Q&A with Maryland comptroller candidate Del. Brooke Lierman (‘97)


Photo courtesy Brooke Lierman

Maryland Del. Brooke Lierman (left), who graduated from Whitman in 1997, is running to be the first woman in the state’s highest financial position. An education advocate, Orioles fan and former Black & White writer, Lierman said she hopes to bring “new energy” to the comptroller’s office.

By Lily Freeman

Maryland Delegate Brooke Lierman (‘97) announced her candidacy for state comptroller December 17. The comptroller serves as Maryland’s senior financial officer, managing tax collection, distributing state reimbursements to counties and tackling other top fiscal issues. If she wins the November 2022 election, Lierman, a civil rights attorney from Baltimore, will become the state’s first female comptroller. 

Current Comptroller Peter Franchot, a Maryland gubernatorial candidate, has recently used his position to speak out about small businesses’ struggles during the pandemic. Lierman’s priorities, in addition to helping small businesses, include confronting income inequality and combating climate change. 

Lierman is also a former Black & White in-depth director, and the recipient of a first place win at the 1996 Columbia Scholastic Press Association Gold Circle awards for her story about baseball player Cal Ripken’s triumphs. 

Responses have been edited for length and clarity.


The Black & White: Why did you decide to run for comptroller?

Brooke Lierman: I’ve had the pleasure of serving as a state delegate for almost seven years now — representing a district that has thriving neighborhoods, but also communities that are really hurting. I know from serving on the Appropriations Committee and our Pensions Committee how important the role of the comptroller is, and I believe that I have the ability to be a champion for Maryland on income-based issues. I’m excited to apply my experience as a delegate into unlocking opportunities, empowering communities and small businesses and helping to build more financially resilient families all over Maryland.

B&W: What would it mean to become Maryland’s first woman comptroller? 

BL: I think it’s important that all viewpoints be represented at the state level. As a woman attorney and woman legislator, I bring the experience of moms and women to statewide office, and perhaps approach problems from perspectives that some of my male counterparts may overlook. People have preconceived notions of what officeholders should look like, or how they should act, and I, as a woman, may not always fit those outdated stereotypes. However, women have demonstrated their political might over the past few elections, and I think it’s time for Maryland to have more female representation.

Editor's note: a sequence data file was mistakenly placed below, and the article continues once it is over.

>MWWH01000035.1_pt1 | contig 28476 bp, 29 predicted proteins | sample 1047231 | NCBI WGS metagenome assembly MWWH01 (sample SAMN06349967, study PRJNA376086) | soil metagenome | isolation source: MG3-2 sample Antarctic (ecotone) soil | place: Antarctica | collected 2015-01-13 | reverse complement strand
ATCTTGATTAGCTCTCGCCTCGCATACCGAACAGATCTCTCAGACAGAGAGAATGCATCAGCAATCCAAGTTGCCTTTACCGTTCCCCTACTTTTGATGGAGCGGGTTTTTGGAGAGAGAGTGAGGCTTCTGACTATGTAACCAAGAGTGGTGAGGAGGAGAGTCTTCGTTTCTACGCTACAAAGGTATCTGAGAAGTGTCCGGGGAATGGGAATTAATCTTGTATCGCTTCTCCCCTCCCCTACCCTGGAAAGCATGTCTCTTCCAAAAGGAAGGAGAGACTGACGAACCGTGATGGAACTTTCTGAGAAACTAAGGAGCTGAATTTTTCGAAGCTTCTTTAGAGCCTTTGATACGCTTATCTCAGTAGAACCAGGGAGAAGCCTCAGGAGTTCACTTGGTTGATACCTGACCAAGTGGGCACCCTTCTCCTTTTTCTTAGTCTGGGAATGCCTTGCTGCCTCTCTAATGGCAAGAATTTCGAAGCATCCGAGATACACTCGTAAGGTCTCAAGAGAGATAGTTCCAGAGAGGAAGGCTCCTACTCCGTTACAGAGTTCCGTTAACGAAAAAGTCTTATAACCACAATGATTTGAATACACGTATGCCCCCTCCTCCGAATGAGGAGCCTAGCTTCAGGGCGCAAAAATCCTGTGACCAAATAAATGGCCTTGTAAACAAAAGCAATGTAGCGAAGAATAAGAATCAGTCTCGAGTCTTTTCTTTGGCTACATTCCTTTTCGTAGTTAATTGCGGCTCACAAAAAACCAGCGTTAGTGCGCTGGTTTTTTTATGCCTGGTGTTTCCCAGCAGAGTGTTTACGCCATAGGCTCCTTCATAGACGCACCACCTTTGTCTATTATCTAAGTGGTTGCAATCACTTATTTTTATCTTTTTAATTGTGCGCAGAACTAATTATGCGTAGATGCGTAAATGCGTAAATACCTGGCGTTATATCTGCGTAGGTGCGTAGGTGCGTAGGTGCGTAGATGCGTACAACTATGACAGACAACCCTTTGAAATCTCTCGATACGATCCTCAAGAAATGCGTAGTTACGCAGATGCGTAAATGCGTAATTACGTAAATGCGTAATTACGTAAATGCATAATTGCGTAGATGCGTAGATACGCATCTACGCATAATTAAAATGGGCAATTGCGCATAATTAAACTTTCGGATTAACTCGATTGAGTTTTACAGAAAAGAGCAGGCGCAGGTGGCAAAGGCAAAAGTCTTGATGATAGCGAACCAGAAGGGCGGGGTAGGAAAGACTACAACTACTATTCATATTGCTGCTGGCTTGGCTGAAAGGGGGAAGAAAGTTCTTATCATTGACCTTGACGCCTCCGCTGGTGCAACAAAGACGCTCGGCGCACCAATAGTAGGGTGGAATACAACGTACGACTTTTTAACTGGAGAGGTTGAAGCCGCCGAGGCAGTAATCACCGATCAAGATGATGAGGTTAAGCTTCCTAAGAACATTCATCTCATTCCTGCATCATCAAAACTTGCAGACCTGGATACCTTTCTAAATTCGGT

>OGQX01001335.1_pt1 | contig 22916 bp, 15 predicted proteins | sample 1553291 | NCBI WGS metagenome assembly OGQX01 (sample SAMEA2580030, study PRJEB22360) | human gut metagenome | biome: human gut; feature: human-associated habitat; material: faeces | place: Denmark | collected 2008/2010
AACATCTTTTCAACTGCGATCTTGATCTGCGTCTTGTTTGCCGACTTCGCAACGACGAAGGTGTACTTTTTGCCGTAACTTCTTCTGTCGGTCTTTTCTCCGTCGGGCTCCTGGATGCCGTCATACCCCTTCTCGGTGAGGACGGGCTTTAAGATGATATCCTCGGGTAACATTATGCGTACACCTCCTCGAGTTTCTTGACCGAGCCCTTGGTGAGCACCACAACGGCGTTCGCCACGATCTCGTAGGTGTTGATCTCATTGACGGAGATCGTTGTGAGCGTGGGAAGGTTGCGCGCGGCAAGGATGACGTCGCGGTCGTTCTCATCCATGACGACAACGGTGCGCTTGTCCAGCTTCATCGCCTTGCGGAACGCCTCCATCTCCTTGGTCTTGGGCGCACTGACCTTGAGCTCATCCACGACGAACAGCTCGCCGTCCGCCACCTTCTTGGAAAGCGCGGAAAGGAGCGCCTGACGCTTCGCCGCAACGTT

B&W: How did your experiences at Whitman lead you to where you are today?

BL: I was on The Black & White, so I developed an appreciation for journalism and the critical community-based role of robust local news sources. I was also a member of the Whitman crew team. It’s a tough sport, and I gained a lot of grit by being there. 

I also learned that it’s important to reach high. My guidance counselor at Whitman told me not to apply to my top choice school; he said I would never get in, and it was a waste of time. I disregarded his advice and applied, and I got in. High school experiences like that helped me learn not to listen to all advice that is given to me, but to sometimes listen to my gut, and to reach higher than perhaps other folks think I’m ready to.

I have no idea why he didn’t want me to apply to Dartmouth. He used to wear these crazy plaid pants.

B&W: What do you hope to accomplish as comptroller?

BL: I hope to leave the world a little better, fairer and greener than when I assumed the position, not just for my own children, but for children who are not as fortunate as mine. As comptroller, I want to be the people’s advocate — for them to know that I’ve got their back, and if they have a challenge that they need help overcoming, that I will be there. The comptroller’s office will be there to solve it.

B&W: Why should students care about the comptroller’s work?

BL: The future of the state is, in some ways, decided by the fiscal decisions that we are making in the legislature. In a post-pandemic Maryland, the comptroller’s office is uniquely positioned to focus on building more financially resilient families, communities and small businesses. It’s these fiscal policies that will be able to shape our state into one where our students have brighter futures, where their families are doing better and where they’ll be able to make a difference in their communities.

I think the team at the comptroller’s office is doing meaningful and impactful work to address the needs of Marylanders and small businesses through this incredibly challenging year. I’m excited to build on the good work that Peter Franchot has done by bringing a new vision and new energy to the office, so we can truly rise to meet the moment.

B&W: How should students with political aspirations go about realizing those goals?

BL: Just look for ways to get involved. I think it’s critical that you do your best where you are, while not always thinking about the next step. It’s about finding the place where your passion lies, and doing the best that you can; and finding a job you love, where you can make a difference, and keeping yourself open to possibilities. It’s important not to live your life around trying to maneuver to hold office. You’ve got to live your life in the present tense, but be open to future possibilities.

To stay updated on Del. Lierman’s campaign, visit her website here.